A keen eye for cinematography, rim lighting and picturesqueness of films are Mani Ratnam's benchmark in films. Right from his initial films, his portrayal of crossover culture is apparent and evident, which was exploited to its fullest. In his ventures such as Roja, Bombay, and, Nayagan, the protagonists travel from typical south Indian urban or suburban areas and moves to metropolitan cities. The love lives usually start in a conflict in a tranquil remote area cutting across social, economic or across religious borders. Protagonists cut through linguistic, cultural and demographic borders. This crossover phenomenon is conspicuous in all his movies. Maniratnam tends to use crossover as a tool in his works, to achieve a twin objective of firstly glorifying Tamil culture across borders and secondly ensuring a wider audience for his films. The typical travel of the characters in all his ventures may be termed crossovers for the simple reason that they travel across states and cultures. Employing Critical Discourse Analysis (CDA) offers provision to capture the essence of ambivalence built into all these characters. For analysis, five films were selected, one film per decade is selected for the past decades; Nayagan (1980's), Roja (1990's), Alaipayuthey (2000's), and two films are selected for the current decade; Ok kanmani (2010's) and Katru Veliyidai (2010's). An in-depth study into his plots, mise-en-scene, props, and characterization reveal, a systematic, attempt to perpetuate patriarchal hegemonic and pro-elitist values in the society with a twin motive to appease the audience and safeguard the social structure, be it feudal, patriarchal or national.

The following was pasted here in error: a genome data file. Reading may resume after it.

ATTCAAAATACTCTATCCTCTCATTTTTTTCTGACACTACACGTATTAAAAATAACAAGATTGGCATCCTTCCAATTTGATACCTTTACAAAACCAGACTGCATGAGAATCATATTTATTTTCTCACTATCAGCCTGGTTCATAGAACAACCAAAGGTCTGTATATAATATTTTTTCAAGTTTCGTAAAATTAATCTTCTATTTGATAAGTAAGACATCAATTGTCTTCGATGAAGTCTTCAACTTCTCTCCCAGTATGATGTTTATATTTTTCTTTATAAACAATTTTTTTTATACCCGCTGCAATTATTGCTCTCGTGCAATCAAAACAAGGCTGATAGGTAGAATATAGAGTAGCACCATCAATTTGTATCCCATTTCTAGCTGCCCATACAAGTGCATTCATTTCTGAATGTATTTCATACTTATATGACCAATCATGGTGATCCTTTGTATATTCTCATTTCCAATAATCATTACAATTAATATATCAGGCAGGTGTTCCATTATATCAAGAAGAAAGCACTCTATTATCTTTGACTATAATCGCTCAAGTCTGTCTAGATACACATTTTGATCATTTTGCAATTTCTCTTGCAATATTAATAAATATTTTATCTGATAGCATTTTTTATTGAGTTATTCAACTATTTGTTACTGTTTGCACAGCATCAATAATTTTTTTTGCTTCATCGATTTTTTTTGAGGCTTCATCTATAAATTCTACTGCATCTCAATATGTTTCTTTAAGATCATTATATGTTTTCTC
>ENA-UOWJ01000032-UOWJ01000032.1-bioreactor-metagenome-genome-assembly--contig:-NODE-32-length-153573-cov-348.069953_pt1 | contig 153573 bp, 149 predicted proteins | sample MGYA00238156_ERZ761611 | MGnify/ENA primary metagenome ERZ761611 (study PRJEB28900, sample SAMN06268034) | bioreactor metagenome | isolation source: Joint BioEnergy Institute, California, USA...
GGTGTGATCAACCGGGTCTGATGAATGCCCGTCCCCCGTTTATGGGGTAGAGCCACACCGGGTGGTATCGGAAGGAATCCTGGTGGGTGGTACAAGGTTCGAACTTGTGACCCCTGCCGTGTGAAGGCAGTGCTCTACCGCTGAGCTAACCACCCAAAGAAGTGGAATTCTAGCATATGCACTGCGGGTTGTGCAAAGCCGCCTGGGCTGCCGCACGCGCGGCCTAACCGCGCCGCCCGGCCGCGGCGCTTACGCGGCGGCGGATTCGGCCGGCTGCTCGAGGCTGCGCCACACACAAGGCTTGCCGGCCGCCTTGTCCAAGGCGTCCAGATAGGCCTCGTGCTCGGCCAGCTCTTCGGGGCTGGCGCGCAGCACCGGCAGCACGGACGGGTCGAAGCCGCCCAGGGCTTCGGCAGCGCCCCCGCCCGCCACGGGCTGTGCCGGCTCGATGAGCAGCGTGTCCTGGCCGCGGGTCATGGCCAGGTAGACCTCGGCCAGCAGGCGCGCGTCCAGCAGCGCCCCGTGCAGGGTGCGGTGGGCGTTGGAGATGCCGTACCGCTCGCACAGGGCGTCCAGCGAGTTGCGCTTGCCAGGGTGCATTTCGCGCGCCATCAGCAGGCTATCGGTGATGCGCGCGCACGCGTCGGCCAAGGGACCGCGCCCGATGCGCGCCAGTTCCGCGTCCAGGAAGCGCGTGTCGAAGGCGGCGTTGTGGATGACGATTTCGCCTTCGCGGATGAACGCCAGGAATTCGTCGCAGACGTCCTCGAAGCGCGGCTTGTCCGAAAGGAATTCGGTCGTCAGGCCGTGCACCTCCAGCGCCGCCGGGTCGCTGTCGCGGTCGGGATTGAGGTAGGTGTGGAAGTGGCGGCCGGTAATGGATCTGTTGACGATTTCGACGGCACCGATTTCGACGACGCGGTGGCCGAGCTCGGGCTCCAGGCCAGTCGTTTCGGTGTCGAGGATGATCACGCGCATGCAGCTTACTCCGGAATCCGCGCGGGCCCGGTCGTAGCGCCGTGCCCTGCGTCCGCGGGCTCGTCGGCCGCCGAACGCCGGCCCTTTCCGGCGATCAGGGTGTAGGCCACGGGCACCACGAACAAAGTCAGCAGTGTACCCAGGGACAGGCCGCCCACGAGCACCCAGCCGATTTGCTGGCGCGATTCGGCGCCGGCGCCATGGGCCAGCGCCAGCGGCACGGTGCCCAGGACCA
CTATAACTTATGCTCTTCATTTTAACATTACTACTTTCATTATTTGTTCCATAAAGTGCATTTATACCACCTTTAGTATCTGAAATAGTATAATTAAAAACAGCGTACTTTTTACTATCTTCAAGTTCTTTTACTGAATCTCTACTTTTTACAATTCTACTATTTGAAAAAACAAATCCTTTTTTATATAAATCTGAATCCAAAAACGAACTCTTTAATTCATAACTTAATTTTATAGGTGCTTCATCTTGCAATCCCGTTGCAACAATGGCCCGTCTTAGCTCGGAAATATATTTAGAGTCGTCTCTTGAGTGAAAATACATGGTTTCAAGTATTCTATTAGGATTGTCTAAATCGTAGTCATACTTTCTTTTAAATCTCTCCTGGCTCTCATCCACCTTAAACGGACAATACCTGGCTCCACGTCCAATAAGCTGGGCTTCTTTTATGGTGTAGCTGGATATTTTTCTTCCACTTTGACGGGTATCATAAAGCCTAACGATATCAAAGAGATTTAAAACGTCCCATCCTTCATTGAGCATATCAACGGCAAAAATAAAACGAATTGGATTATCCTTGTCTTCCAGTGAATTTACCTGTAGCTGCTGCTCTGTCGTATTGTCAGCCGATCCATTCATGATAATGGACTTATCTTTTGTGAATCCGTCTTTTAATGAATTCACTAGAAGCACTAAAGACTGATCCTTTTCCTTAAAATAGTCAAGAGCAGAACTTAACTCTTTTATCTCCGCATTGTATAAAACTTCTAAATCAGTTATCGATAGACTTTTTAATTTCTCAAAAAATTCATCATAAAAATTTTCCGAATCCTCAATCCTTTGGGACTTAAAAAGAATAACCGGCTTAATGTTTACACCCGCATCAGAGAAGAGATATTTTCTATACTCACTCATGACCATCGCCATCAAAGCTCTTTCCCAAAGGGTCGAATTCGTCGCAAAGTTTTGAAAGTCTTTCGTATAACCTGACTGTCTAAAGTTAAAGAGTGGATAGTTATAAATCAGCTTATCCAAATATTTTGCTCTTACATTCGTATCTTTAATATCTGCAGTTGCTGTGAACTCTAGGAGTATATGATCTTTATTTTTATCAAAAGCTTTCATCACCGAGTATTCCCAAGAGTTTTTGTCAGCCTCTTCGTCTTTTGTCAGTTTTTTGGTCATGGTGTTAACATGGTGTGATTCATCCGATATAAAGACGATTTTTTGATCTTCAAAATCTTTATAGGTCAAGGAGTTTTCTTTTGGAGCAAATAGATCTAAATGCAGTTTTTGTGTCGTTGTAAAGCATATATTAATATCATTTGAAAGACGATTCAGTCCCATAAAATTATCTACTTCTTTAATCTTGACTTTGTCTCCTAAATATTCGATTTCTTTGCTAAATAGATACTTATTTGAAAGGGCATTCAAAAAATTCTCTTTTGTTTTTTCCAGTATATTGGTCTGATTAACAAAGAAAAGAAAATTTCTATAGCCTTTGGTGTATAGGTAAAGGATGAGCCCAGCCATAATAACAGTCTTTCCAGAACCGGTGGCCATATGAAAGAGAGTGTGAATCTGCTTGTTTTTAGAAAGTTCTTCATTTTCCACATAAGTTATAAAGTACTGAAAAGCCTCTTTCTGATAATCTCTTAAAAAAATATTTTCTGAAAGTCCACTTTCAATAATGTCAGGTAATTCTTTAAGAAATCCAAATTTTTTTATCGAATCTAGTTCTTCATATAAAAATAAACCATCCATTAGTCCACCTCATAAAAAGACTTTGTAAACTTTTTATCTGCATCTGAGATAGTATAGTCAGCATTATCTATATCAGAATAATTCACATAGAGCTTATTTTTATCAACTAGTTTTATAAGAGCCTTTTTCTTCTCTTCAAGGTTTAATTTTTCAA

Cite this article:
Divakar A K, Viduthalai P, Natarajan V. Exploring crossover culture in filmic and physical realms of Maniratnam’s works. Int. J. Rev. and Res. Social Sci. 2019; 7(3): 633-640. doi: 10.5958/2454-2687.2019.00040.6